[R6RS] draft Unicode SRFI

Mathyew Platt mflatt
Fri Jul 1 09:17:05 EDT 2005

New draft enclosed...

At Thu, 30 Jun 2005 23:50:40 -0400, Marc Feeley wrote:
> I don't fully agree with this bullet in the issues section:
>      "C supports octal notation within strings and characters (as
>      do some Scheme implementations). Octal notation is not included
>      in this draft because the notation is no longer popular, and
>      the variable-width encoding is confusing."

I've revised it. 

> In the "Locales" section:
>     "and the Unicode downcase mapping should be used, for
>     example, to case-normalize Scheme symbols."
> I'm not sure what you are referring to, given that in R6RS
> the syntax is case-sensitive.

There was too much cut-and-paste here, now fixed.

> Why should integer->char "signal an error" when given an
> integer outside the Unicode scalar values?  Can't we just
> say "it is an error"?


> Why do you define <eol> as either Unicode 10 or Unicode 12?
> Only Unicode 10 (the #\newline character) should mark an end
> of line.
> Something is wrong with the \<eol><whitespace>* syntax because
> <whitespace> is defined as "space, newline, tab, form feed,
> vertical tab, and carriage return" in SRFI 14.  Clearly newline
> should be excluded.

Thanks for bringing this up. I had forgotten that it's an issue.

Here's my take:

The wide definition of <eol> means that a file improperly
transferred/opened on systems with different line-separator conventions
will still work.


 * Depending on how it's created, a Mac OS file might have \r an
   separator instead of \n. Allowing \r as <eol> means that the escape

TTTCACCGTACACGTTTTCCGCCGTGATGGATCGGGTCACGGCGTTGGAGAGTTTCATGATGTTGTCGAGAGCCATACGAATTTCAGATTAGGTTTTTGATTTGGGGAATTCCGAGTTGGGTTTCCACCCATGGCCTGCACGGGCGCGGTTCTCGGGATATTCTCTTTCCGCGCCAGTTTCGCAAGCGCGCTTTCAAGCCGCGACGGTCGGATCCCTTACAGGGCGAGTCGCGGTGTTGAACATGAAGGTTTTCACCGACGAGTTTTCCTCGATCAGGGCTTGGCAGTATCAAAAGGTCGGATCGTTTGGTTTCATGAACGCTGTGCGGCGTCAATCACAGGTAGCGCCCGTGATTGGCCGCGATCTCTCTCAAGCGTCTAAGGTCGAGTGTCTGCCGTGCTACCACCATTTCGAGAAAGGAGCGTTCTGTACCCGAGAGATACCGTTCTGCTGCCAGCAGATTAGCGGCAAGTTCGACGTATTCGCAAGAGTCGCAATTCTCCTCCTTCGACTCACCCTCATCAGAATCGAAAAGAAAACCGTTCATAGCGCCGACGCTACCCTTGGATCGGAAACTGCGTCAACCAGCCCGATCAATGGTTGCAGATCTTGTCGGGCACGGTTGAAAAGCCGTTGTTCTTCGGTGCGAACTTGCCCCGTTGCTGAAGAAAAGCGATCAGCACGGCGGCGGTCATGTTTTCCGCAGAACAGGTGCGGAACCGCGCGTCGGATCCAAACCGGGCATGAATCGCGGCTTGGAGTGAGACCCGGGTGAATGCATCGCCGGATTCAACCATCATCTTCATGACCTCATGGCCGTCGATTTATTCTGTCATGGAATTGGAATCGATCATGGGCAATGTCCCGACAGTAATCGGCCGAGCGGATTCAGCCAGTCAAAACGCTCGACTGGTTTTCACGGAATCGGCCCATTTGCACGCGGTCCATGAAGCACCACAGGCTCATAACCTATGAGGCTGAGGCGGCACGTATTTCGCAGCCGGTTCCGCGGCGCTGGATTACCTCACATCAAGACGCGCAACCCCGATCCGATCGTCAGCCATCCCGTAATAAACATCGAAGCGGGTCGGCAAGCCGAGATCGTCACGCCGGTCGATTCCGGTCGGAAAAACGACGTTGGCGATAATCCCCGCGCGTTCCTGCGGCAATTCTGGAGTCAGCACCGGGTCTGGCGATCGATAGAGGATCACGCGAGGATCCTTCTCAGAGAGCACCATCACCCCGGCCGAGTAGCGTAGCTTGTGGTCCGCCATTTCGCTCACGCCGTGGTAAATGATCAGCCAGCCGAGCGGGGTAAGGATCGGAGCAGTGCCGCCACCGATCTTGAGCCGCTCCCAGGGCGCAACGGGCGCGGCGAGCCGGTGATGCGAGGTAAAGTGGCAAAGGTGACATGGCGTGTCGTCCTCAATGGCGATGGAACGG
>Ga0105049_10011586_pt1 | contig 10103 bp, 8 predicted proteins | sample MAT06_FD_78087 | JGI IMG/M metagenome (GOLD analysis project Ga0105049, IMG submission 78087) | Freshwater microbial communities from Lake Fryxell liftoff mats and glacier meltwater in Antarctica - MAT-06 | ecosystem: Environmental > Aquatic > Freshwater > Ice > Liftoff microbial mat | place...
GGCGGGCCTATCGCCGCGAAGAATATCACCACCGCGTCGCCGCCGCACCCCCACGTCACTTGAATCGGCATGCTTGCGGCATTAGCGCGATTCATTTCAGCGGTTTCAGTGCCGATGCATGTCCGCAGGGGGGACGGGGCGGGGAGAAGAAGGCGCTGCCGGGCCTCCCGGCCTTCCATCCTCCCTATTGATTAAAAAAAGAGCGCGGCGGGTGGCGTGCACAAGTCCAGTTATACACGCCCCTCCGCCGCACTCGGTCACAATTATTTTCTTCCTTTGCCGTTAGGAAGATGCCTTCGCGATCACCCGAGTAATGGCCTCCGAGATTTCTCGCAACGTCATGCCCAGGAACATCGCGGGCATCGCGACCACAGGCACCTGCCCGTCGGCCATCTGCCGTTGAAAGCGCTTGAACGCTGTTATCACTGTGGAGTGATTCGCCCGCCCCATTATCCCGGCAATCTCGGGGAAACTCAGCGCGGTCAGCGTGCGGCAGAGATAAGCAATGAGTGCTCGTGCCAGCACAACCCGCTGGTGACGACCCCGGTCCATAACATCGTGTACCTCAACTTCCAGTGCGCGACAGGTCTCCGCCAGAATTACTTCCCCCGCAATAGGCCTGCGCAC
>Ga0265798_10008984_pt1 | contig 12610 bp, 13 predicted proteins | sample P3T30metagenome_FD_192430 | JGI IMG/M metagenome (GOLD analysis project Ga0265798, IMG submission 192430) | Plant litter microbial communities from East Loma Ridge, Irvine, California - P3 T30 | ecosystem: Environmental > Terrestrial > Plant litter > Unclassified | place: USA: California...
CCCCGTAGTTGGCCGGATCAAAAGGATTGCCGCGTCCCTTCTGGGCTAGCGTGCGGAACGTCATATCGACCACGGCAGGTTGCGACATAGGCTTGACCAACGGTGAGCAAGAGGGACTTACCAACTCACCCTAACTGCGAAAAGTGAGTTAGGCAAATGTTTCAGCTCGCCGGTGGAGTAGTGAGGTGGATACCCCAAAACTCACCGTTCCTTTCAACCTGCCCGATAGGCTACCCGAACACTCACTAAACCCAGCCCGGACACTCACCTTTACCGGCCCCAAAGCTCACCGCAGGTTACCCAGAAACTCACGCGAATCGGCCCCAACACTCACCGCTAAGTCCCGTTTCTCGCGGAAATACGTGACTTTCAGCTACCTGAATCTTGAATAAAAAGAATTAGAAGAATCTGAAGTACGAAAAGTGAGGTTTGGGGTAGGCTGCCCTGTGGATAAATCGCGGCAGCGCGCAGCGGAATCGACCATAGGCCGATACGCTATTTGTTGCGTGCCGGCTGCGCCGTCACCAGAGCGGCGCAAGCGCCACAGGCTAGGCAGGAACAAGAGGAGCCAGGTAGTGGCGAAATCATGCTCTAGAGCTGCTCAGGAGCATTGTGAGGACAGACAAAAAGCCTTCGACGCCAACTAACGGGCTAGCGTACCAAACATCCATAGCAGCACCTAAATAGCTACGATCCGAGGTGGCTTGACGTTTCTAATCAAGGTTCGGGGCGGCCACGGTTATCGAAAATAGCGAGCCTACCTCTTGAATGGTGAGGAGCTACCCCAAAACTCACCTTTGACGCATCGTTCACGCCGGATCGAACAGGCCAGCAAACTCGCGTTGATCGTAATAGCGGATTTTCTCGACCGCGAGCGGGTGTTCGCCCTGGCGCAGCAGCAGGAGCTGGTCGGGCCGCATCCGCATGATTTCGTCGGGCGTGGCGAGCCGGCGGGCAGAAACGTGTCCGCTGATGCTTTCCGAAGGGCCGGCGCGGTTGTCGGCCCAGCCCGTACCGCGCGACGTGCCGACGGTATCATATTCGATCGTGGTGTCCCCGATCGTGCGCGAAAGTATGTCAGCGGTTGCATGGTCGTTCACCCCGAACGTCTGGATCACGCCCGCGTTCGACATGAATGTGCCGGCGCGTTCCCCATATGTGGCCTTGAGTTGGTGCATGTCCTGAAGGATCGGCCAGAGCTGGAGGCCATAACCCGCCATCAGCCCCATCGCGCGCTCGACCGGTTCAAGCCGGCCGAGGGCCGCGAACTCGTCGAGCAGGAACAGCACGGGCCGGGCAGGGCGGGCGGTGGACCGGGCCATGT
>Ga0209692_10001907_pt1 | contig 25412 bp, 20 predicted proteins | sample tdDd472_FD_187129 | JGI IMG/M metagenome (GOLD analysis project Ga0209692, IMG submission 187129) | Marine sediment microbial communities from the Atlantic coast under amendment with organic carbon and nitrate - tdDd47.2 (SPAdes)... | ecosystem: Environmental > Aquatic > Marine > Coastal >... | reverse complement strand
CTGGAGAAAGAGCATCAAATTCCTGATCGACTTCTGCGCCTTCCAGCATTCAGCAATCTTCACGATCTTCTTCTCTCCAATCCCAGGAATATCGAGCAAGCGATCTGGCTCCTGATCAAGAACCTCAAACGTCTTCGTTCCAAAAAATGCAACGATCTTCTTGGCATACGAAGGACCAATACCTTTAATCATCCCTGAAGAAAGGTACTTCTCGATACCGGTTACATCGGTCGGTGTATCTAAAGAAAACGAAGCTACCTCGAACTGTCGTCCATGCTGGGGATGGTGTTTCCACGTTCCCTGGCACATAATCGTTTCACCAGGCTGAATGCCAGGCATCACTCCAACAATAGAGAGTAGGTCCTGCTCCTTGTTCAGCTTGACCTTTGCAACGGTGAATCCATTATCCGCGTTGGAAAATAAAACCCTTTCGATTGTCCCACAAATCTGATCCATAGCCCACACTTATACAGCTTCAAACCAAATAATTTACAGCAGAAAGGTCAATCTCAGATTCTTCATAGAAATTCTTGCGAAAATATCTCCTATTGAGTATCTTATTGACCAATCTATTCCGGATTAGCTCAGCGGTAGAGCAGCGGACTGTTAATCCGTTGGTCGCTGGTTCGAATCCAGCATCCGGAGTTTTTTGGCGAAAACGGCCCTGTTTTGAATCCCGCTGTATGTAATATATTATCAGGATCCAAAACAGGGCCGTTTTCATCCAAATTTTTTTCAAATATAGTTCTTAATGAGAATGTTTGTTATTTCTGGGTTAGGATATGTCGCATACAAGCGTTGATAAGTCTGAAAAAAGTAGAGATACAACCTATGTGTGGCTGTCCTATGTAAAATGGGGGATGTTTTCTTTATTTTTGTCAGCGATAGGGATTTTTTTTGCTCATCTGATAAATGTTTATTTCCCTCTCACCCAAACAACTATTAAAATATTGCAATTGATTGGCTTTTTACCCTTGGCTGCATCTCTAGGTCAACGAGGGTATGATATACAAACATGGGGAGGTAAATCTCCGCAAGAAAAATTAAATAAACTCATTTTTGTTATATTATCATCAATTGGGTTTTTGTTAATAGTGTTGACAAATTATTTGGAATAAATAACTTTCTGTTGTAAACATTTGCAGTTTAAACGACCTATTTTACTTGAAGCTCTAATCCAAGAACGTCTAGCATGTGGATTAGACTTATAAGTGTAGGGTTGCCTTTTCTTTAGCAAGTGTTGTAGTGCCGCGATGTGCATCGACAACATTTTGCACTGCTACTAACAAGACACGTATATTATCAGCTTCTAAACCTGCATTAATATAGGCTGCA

works in the way that a casual reader would expect, no matter how
   the file is opened.

 * Depending on how it's created, a Windows file is likely to have an
   \r\n separator. Same as above, and if \r is an <eol>, then \n should
   be allowed to continue the escape.

Of course, I'm aware of the convention for reading a file in "text"
mode, but I believe that it works badly in practice. (I frequently have
to clean up files sent to me that have \r\r\n in them.) We can design
around it effectively.

My line of reasoning doesn't work for here-strings. I predict that
widely used libraries won't have them (if the end-of-line content of
the string matters), because it won't be worth the trouble that people
create by incorrectly transferring the code. I like here-strings for
one-off scripts, though.

For now, I've just added to "Issues", but I'll change the spec if
others also prefer <newline> in place of <eol>.

> In the "Procedures" section, one might think that "char-comparator"
> and "char-ci-comparator" are procedures that are specified
> by this SRFI.  A note should be added that these procedures
> are not "exported".

I added a note.

> Why should a locale be specified with a string?  Wouldn't a
> symbol be more sensible?  I have no experience with this, so
> please correct me if I am wrong.  A symbol also avoids the
> need to create a copy of the string when current-locale is
> called.

It sounds like `with-locale' belongs in a SRFI that better standardizes
locales. Let's get rid of it and `current-locale'. I think the other
`locale' functions are still useful with the default locale.

> Acknowledgements: let's get it right... "Van Staaten" -> "van
> Straaten".

Yes, I'm hopeless.


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